Mr. BLATNIK. Gentlemen, thank you very much.

The Honorable James B. McKinney, mayor of Sacramento, Calif., will speak on behalf of the American Municipal Association.




Mr. BLATNIK. Mayor McKinney, I have a deep appreciation for your time and realize that you, too, have to catch a plane this afternoon.

Mr. McKINNEY. Yes, this afternoon.
Mr. JOHNSON. Mr. Chairman?
Mr. BLATNIK. Mr. Johnson?

Mr. Johnson. I would like to welcome Mayor McKinney here today. He represents the capital city of the great State of California, and he has a very fine city.

Mr. McKinney has been one of the fine young mayors who have come up in California, and I am sure that my colleague, Mr. Baldwin, joins me in welcoming our mayor from north California here this morning

Mr. SCHWENGEL. As a Representative from Iowa, who has a great interest in California, because some of our people go there, I want to welcome you, also.

Mr. McKinney. Yes, I understand that you have a program to keep people in Iowa, have you not?

Mr. CRAMER. I will say that those of us from Florida will be glad to hear what the mayor of Sacramento has to say, too.

Mr. McKINNEY. Mr. Chairman and members of the committee, I am James B. McKinney, mayor of Sacramento, Calif. I appear before you in behalf of the American Municipal Association, an organization representing over 13,500 municipal governments of all sizes, to support the Standby Capital Improvements Act of 1962, H.R. 10318, and to comment upon some of the features of the Public Works Coordination and Acceleration Act, H.R. 10113.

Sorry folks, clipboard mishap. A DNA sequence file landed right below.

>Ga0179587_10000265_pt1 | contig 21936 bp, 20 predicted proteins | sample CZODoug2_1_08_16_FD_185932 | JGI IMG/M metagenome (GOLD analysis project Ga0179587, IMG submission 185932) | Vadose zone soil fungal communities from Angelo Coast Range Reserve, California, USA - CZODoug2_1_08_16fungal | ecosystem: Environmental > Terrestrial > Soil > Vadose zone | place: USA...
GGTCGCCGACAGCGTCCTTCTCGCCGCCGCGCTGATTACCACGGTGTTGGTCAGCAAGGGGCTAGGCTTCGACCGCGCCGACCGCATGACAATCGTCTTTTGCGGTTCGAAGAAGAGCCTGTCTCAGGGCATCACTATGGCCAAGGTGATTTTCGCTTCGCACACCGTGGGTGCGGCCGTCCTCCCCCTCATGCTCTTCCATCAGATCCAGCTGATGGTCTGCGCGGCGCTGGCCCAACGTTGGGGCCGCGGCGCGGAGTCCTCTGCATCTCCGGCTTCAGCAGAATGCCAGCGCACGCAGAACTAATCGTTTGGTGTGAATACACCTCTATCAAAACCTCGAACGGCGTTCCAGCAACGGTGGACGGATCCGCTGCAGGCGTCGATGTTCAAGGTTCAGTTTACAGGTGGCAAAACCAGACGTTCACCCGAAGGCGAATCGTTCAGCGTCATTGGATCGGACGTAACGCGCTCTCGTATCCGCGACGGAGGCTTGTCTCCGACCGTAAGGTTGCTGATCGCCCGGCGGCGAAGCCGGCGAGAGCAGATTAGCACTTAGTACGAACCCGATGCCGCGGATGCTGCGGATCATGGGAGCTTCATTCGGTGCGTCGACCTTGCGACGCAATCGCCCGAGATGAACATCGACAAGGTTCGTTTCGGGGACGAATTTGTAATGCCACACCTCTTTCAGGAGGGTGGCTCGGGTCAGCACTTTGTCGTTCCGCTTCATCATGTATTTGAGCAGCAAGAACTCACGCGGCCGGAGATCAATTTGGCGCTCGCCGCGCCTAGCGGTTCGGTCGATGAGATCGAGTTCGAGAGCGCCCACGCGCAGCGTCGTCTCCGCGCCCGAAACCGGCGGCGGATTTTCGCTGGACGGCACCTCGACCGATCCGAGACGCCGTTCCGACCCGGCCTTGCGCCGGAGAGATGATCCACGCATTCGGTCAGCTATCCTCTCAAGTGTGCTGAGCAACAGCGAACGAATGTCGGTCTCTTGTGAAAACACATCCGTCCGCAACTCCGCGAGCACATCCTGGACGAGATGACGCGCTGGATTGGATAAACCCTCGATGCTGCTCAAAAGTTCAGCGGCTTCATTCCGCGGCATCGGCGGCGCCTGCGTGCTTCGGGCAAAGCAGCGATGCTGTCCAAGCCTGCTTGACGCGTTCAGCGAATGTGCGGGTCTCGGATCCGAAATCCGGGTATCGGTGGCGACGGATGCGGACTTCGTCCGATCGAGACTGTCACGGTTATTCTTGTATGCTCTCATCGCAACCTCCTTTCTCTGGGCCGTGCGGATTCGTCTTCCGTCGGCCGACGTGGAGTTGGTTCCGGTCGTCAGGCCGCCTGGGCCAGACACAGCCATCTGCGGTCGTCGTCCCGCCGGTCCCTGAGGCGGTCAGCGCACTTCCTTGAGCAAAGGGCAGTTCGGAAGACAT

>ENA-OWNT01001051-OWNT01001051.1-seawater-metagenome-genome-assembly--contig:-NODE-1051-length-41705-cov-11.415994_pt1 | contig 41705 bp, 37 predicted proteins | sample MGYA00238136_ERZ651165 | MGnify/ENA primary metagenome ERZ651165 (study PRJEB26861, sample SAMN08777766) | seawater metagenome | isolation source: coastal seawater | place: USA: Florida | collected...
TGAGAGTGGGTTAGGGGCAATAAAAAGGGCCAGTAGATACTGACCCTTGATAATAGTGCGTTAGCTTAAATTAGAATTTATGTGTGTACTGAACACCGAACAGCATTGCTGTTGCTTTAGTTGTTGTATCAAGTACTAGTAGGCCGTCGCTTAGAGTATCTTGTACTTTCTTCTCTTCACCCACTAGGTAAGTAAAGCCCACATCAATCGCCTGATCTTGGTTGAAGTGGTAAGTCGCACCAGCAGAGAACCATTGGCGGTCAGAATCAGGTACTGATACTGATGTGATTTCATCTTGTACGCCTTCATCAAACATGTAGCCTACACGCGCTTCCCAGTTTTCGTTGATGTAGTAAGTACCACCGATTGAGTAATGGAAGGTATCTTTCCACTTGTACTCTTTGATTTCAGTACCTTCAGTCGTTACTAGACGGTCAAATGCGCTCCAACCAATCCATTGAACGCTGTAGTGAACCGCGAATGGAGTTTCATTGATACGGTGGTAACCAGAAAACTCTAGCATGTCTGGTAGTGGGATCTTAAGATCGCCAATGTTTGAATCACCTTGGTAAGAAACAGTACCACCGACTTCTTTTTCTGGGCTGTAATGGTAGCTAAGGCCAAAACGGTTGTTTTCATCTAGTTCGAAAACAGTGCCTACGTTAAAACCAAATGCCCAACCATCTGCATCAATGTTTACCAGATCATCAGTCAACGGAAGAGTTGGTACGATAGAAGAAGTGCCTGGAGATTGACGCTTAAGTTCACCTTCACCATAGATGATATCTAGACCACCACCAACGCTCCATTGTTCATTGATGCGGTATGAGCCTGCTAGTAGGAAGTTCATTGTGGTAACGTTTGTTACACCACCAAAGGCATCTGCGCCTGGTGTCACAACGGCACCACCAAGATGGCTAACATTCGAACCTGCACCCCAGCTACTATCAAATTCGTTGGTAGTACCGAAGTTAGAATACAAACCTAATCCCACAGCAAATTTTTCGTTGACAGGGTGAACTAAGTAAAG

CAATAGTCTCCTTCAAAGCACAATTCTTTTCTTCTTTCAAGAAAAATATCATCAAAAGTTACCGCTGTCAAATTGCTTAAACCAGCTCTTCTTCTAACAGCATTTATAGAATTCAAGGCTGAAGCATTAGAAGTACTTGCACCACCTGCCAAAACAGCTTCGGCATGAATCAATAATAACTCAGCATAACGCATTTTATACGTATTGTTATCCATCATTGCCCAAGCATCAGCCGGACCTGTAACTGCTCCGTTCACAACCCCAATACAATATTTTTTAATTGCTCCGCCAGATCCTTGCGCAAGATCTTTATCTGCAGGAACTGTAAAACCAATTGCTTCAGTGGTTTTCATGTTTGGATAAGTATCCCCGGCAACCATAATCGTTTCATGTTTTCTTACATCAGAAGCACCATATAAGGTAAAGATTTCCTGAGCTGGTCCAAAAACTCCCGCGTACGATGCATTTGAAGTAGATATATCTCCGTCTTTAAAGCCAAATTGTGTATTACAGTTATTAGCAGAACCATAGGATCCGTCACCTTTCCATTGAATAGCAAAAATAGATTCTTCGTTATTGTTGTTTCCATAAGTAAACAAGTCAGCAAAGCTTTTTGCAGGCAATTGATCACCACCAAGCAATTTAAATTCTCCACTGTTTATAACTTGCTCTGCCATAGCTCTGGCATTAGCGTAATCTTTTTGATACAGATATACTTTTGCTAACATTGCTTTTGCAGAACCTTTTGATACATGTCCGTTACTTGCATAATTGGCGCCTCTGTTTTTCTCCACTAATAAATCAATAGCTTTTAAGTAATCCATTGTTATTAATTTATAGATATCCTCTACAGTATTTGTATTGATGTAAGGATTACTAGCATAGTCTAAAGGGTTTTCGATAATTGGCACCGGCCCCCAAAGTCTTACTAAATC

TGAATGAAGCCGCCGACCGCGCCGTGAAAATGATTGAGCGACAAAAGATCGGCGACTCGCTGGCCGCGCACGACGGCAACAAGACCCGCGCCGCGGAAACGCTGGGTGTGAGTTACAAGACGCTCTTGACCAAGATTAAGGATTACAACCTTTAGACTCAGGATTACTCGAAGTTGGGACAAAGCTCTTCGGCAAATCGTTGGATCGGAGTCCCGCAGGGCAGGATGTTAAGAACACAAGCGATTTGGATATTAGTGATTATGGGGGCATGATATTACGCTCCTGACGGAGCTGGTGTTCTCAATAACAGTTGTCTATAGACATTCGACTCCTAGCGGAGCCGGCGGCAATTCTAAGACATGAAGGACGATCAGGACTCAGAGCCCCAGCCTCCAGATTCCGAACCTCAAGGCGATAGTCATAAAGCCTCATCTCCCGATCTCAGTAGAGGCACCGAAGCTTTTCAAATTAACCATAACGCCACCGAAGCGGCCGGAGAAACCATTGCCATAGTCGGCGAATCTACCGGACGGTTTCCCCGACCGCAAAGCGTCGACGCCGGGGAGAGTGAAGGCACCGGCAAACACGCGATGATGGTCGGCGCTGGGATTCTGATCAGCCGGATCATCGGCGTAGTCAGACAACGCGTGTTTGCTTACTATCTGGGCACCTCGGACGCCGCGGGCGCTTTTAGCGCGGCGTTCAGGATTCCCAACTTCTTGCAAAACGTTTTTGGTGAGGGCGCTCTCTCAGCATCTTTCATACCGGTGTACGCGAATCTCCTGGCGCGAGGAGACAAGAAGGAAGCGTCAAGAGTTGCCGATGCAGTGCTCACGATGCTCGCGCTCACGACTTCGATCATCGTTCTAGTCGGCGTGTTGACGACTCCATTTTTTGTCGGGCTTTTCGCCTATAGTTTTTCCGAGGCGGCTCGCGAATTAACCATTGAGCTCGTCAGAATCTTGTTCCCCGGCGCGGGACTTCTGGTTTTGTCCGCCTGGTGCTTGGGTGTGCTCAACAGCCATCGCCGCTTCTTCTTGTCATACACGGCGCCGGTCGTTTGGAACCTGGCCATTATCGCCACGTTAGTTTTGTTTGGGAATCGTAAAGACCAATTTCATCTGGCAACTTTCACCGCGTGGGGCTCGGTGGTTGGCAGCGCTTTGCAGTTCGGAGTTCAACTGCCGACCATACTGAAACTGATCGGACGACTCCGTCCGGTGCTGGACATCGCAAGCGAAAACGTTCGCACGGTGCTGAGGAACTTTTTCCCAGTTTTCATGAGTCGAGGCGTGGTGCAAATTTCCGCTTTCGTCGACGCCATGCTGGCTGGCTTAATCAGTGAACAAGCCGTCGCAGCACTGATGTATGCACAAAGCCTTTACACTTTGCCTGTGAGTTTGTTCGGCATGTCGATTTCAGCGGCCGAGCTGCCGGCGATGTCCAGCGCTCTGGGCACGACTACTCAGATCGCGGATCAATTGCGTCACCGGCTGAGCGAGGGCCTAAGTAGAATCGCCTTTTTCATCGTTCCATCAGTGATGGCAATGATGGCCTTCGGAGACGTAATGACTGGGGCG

I understand that the official position of our association has been presented in full to this committee by a previous witness and I will not repeat it here. I would like to point out, however, that our association does not have specific policy on the particular legislation which you are considering; rather, we are on record as favoring Federal grants and loans to municipal governments in the public works field because we feel that these grants and loans are fully justified by the situation which exists locally.

I also understand that the merits of this legislation in terms of the economic benefits to be derived from an accelerated program of public works expenditures have been discussed fully with this committee by expert witnesses who are thoroughly versed in that field. We recognize that all governments are faced with the problem of persistent high unemployment and that steps must be taken to meet this problem.